Sunday, August 19, 2007

Action, Not Name Calling

Calling health reformers and health plan and government officials “commies,” “fascists,” or “socialists,” and lashing out at “corporations,” helps frustrated doctors blow off steam, but name calling isn’t helpful in advancing our cause, doesn’t solve any problems, and isn’t particularly realistic.


The reality is we’re part of the $2.2 trillion U.S. health industry, which costs the average American family $12,000 a year. We are, to use Arnold Redman’s 1982 term, part, of the “medical industrial complex,” an integral part to be sure, but still just a part of the vast American health system.


Redman warned of a profit-making companies taking over health care. Redman was half right. He left out one crucial element, the government. The truth is physicians one segment of the medical government industrial complex. Government pays for about 50% of health costs, and industry for the other half.


This near-equal sharing of health expenditures has led to interlocking government and industrial triangles.


The Government Iron Triangle. In the triangle’s three corners are, 1) 110 million Medicare, Medicaid, and VA beneficiaries; 2) 100,000 bureaucrats, public and private, thriving on government health care laws; 3) 535 politicians in the House and Senate who seek votes by instituting and institutionalizing health care entitlement programs and handing out health care goodies.


•The Private Iron Triangle, in one corner, are the health care institutions – 5000 hospitals, 125 academic centers, 100 or so large integrated systems; in the second corner, 1500 HMOs and PPOs and other forms of managed care; and in the third corner, supply-side companies – pharmaceuticals, device manufacturers, IT technology firms, hospital buying chains, medical supply companies.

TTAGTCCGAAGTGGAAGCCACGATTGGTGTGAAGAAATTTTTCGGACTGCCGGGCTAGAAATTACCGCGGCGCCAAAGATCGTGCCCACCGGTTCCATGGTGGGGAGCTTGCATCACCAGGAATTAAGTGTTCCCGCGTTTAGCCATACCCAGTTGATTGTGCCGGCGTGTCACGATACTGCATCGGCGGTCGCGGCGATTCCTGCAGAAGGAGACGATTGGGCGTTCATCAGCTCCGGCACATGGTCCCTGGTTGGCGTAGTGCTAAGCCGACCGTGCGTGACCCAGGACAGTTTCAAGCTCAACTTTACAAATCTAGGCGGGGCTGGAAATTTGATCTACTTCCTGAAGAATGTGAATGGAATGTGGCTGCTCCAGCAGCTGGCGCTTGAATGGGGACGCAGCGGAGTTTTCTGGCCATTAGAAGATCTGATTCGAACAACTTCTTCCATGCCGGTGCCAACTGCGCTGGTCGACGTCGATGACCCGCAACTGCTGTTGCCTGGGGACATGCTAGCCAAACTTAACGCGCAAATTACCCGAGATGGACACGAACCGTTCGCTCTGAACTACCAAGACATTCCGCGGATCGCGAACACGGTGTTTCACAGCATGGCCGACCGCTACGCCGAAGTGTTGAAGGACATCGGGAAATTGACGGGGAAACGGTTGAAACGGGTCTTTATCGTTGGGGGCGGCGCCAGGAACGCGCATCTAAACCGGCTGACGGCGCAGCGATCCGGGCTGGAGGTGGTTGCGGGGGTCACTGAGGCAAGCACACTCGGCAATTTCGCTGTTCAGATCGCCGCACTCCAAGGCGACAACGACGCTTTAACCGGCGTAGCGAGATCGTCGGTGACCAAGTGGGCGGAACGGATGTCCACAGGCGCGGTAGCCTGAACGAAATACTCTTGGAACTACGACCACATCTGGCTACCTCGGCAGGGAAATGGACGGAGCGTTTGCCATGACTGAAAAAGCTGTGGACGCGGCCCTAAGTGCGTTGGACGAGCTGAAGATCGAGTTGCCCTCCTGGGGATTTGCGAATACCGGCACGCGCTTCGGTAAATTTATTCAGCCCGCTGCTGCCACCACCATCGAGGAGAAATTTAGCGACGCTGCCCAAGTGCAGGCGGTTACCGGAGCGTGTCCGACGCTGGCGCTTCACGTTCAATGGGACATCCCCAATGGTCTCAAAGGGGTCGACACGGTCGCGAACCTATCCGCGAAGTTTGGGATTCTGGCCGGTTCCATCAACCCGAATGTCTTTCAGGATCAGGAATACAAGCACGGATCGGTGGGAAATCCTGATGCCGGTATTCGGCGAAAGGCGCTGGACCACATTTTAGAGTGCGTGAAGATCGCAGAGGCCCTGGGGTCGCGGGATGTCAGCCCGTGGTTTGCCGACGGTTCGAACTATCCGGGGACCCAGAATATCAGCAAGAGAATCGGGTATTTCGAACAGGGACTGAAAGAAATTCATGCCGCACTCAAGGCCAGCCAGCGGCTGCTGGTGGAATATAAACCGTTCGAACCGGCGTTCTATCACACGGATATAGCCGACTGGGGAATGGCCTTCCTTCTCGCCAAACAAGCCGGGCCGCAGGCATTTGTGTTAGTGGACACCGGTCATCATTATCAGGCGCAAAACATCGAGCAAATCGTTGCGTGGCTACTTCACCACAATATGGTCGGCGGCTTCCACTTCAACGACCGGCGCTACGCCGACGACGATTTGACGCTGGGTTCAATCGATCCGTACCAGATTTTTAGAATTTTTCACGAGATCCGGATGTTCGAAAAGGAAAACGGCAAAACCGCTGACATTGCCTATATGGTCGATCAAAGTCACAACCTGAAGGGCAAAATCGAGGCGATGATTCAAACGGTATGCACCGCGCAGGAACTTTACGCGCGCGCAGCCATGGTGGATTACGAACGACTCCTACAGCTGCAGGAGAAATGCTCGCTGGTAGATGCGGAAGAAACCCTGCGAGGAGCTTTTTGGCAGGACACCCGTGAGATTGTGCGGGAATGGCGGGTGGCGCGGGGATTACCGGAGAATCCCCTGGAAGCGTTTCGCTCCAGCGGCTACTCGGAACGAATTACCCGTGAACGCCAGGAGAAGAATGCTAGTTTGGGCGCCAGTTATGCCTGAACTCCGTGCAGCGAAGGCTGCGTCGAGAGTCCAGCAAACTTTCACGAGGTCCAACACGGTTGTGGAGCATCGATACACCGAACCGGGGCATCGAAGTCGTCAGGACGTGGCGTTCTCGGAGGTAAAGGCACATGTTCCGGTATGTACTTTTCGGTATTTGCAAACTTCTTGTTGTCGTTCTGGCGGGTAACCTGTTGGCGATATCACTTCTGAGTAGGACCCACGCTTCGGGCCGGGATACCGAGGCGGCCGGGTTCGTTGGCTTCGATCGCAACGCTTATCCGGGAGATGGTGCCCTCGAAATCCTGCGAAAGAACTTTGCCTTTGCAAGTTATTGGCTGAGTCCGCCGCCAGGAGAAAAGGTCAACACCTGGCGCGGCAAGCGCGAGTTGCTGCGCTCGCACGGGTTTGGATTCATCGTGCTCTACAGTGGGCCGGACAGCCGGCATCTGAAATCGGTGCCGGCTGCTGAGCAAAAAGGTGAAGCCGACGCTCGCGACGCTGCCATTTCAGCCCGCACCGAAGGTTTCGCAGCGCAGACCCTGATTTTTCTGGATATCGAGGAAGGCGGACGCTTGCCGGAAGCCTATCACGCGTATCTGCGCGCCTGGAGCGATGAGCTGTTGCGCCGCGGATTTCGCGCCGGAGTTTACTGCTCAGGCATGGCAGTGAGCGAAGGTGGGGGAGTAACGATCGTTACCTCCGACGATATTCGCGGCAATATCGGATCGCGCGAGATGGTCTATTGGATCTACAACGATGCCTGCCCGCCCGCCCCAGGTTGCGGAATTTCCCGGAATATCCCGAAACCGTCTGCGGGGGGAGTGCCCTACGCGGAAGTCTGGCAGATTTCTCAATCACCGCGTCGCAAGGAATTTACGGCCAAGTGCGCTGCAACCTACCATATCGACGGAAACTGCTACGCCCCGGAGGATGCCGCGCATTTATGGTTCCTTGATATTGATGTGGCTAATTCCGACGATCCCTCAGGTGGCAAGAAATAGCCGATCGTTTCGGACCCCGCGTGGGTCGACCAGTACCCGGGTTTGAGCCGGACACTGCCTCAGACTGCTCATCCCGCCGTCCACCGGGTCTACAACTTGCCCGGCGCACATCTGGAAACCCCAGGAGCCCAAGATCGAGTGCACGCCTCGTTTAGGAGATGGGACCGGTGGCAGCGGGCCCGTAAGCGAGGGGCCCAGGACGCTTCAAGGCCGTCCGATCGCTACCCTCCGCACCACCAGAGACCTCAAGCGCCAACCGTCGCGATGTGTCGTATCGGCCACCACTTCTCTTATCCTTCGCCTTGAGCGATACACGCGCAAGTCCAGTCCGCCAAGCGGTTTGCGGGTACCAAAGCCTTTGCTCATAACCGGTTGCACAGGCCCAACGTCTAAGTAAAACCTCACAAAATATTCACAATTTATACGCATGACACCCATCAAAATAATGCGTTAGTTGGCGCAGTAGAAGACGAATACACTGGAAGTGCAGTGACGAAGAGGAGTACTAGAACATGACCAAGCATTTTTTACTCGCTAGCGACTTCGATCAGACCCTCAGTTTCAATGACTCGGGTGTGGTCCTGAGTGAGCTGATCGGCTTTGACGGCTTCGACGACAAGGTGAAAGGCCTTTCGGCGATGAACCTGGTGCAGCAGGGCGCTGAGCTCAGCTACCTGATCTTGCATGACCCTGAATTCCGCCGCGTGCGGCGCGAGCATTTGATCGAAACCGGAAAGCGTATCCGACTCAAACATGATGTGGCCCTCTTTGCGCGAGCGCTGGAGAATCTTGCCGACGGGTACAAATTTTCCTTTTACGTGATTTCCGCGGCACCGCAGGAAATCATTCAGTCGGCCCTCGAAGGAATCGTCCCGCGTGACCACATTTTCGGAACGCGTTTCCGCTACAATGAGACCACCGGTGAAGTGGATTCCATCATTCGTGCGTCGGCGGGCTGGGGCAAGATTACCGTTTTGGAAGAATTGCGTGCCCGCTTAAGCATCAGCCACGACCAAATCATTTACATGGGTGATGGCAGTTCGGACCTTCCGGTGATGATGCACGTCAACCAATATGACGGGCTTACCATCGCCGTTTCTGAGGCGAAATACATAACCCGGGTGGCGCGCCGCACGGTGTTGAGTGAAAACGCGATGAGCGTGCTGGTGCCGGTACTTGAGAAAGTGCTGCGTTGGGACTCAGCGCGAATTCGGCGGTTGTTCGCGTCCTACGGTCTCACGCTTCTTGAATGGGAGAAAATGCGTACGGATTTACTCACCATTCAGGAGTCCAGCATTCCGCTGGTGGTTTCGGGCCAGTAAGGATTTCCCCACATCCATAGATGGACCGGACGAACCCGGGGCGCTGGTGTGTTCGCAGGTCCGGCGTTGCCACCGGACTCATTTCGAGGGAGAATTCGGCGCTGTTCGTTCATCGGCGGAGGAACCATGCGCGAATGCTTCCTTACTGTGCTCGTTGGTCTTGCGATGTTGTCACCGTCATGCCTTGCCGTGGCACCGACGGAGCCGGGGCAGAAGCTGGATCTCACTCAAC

Ninety percent of patients first enter the system through our offices, so we’re right in the middle of both triangles. We are, in fact, at the base of both triangles, which is why I believe we are most effective in changing the system from the bottom-up rather than the top-down.


Those who work for public and private organizations within these two huge triangles aren’t doing anything illegal or subversive. They simply control and manage a continually evolving American system. They represent a reality. The truth is our society entrusts large organizations, run by managers, to perform major social tasks, whether economic performance, health care, or education. We all know this, even as we rebel against it.


As independent physicians, our job becomes to work within the context of these organizations to do the best we can. Calling those who administer the medical government industrial complex names isn’t going to do any good, though calling people names makes us feel good.


Our alternatives are to form our own countervailing organizations, to work together to arrive at solutions, to work as leaders within the two triangles to bring enlightenment, to gain and justify the trust of our patients, and to manage and innovate to maximize our individual effectiveness as healing professionals.
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